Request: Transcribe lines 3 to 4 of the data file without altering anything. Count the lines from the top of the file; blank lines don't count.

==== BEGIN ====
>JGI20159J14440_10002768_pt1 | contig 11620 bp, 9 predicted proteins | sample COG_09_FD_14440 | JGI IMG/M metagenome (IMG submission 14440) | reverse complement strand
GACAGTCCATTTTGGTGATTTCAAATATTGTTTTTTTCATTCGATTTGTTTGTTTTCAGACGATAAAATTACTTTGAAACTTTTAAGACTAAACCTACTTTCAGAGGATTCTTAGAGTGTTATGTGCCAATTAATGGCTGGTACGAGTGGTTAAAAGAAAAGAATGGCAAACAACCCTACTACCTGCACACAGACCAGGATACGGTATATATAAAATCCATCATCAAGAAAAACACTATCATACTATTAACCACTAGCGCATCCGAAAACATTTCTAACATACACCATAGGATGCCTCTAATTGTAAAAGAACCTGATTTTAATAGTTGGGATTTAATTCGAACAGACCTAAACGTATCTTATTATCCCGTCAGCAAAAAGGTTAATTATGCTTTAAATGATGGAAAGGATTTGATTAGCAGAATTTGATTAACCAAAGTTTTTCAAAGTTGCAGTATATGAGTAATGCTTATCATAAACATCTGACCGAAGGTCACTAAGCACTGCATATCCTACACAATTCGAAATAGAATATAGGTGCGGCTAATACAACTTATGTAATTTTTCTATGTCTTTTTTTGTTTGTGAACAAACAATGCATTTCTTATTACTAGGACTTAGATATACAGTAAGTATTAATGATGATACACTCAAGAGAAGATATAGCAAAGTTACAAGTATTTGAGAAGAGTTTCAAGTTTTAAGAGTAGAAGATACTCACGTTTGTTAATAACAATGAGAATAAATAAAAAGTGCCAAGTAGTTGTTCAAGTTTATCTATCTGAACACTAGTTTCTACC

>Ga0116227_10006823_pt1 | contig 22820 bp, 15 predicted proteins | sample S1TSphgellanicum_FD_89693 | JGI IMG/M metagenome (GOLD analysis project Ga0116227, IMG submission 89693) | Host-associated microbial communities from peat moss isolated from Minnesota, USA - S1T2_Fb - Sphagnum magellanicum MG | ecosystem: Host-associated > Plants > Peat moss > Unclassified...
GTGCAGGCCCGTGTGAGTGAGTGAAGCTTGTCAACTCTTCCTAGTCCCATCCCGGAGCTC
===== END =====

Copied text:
>Ga0116227_10006823_pt1 | contig 22820 bp, 15 predicted proteins | sample S1TSphgellanicum_FD_89693 | JGI IMG/M metagenome (GOLD analysis project Ga0116227, IMG submission 89693) | Host-associated microbial communities from peat moss isolated from Minnesota, USA - S1T2_Fb - Sphagnum magellanicum MG | ecosystem: Host-associated > Plants > Peat moss > Unclassified...
GTGCAGGCCCGTGTGAGTGAGTGAAGCTTGTCAACTCTTCCTAGTCCCATCCCGGAGCTC